SAN DIEGO (KGTV) — With COVID-19 cases spiking in parts of the country, some of the largest testing providers are struggling to keep up with the demand, complicating efforts to isolate infected individuals and trace their contacts.
Quest Diagnostics announced Monday its turnaround time for most test results had expanded to four to six days, back to where it was in the beginning of April. Quest said its turnaround time for priority tests -- those for hospitalized patients and symptomatic healthcare workers -- remained at one day.
San Diego County operates 33 free testing sites for COVID-19, but ABC 10News found turnaround times can vary.
Have you waited more than 7 days for COVID-19 test results? Email our reporter.
Team10’s Adam Racusin got his negative test results from the site in Lakeside back in three days.
The county’s goal is to report all test results within three days, although the current average is between three and five days for non-priority tests, according to County Health and Human Services Agency Director Nick Macchione.
The county typically reports priority tests within 24 to 48 hours for vulnerable populations like individuals at skilled nursing facilities and first responders, he said.
I visited the testing site in the SDCCU Stadium parking lot and got my negative test results back in seven days, after I placed a call to the County Nurse Line inquiring about them.
“It’s about resources,” said County Public Health Officer Dr. Wilma Wooten.
Wooten suggested that the recent spike in demand could be playing a role in increased wait times for results.
The county uses its own lab to test samples, but when the lab gets backed up it sends samples to private labs that have been inundated with demand.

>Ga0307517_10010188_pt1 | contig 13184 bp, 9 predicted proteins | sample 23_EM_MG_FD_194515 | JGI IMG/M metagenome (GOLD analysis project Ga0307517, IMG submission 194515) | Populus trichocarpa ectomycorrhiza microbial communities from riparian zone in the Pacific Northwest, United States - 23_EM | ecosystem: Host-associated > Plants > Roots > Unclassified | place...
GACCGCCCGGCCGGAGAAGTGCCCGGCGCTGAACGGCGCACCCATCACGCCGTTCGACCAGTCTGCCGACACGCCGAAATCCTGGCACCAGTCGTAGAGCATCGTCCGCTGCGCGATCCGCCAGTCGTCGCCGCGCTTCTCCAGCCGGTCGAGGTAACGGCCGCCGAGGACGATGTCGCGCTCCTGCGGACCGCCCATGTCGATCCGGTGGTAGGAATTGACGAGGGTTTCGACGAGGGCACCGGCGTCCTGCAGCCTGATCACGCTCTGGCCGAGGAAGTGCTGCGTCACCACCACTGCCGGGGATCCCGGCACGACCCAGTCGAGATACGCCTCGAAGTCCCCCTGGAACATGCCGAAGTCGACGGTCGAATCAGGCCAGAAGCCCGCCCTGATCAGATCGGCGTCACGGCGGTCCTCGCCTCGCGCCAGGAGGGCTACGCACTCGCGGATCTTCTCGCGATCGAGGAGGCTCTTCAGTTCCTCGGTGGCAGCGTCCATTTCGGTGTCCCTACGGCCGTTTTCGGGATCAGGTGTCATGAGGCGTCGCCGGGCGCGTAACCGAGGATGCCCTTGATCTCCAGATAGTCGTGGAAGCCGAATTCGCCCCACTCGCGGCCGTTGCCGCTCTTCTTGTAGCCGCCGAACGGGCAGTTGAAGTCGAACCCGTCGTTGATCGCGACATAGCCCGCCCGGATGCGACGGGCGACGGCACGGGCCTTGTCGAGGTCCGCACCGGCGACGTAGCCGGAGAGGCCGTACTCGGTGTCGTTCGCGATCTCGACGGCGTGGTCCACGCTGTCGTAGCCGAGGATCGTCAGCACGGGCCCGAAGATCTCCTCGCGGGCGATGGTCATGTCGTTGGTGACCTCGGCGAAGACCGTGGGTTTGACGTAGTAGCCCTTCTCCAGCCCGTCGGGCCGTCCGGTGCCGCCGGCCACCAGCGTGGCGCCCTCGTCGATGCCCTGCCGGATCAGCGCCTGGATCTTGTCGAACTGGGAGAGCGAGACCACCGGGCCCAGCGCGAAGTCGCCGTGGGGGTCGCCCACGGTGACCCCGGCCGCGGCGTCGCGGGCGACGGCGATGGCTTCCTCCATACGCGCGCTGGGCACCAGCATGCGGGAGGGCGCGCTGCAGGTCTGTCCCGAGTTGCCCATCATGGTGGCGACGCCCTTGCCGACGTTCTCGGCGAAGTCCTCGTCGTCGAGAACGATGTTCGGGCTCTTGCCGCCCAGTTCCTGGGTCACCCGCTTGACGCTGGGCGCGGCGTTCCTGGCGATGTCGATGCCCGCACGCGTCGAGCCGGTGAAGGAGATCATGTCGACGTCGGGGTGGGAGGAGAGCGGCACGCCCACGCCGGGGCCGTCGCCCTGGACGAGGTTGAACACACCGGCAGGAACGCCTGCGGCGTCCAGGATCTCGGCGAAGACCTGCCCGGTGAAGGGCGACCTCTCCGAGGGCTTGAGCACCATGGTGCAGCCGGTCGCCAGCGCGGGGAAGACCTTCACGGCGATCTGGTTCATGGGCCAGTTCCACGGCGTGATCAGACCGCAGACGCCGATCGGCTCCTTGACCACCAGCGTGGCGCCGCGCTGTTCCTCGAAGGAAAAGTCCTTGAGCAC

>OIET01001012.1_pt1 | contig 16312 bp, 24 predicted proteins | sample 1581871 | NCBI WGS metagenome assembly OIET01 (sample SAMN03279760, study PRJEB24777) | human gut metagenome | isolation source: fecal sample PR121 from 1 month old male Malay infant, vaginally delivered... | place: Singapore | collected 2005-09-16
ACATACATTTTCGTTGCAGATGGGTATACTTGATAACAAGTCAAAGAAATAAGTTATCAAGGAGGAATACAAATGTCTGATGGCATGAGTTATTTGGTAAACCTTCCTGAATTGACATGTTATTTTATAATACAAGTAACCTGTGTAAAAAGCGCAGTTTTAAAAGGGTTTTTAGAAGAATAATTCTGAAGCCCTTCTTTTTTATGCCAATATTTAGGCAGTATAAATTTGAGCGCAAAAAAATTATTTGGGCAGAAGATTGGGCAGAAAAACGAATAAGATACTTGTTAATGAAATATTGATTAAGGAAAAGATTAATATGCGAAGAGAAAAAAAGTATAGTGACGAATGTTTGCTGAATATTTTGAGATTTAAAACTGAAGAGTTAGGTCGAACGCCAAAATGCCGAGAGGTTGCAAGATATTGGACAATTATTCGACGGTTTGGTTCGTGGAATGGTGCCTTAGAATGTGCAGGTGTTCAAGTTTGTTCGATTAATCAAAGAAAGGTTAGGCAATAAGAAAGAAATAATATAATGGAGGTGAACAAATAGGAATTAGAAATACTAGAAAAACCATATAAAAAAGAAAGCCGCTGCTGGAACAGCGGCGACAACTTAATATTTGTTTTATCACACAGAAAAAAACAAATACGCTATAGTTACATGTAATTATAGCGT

In addition to Quest, Lab Corp and CVS Minute Clinic have reported long waits linked to high demand in recent days.
In hard-hit Arizona, ABC News reported that some people are waiting up to 10 days for results.
"When we tell them, go home, self-isolate, quarantine yourself until we get back to you and that period of time is a week to 10 days, people start to kind of diverge from those suggestions within a few days,” said Dr. Tyler Smith, a professor and epidemiologist at National University.
He said not only can testing delays lead to more infections if people waiting for results venture out in public, the added time makes contact tracing more difficult.
There are already signs of strain on the county’s ability to do contact tracing: as of Monday, the county was able to launch just 57 percent of its case investigations within 24 hours, setting off one of its warning triggers.
The county says it is taking steps to speed up testing in its lab, including adding staff and securing new testing equipment that has yet to arrive. The county has also added shifts at the lab, going with up to three shifts a day to process specimens.
As the number of cases grows in San Diego County, there could be future delays in turnaround time at the county lab, “but likely not beyond where it is today,” said spokesman Tim McClain.
“Everyone should be practicing social distancing, good handwashing and wearing of a face covering,” he said via email. “Individuals who felt symptomatic or otherwise had a strong belief they had the virus should isolate themselves and follow other public health precautions until the results come back.”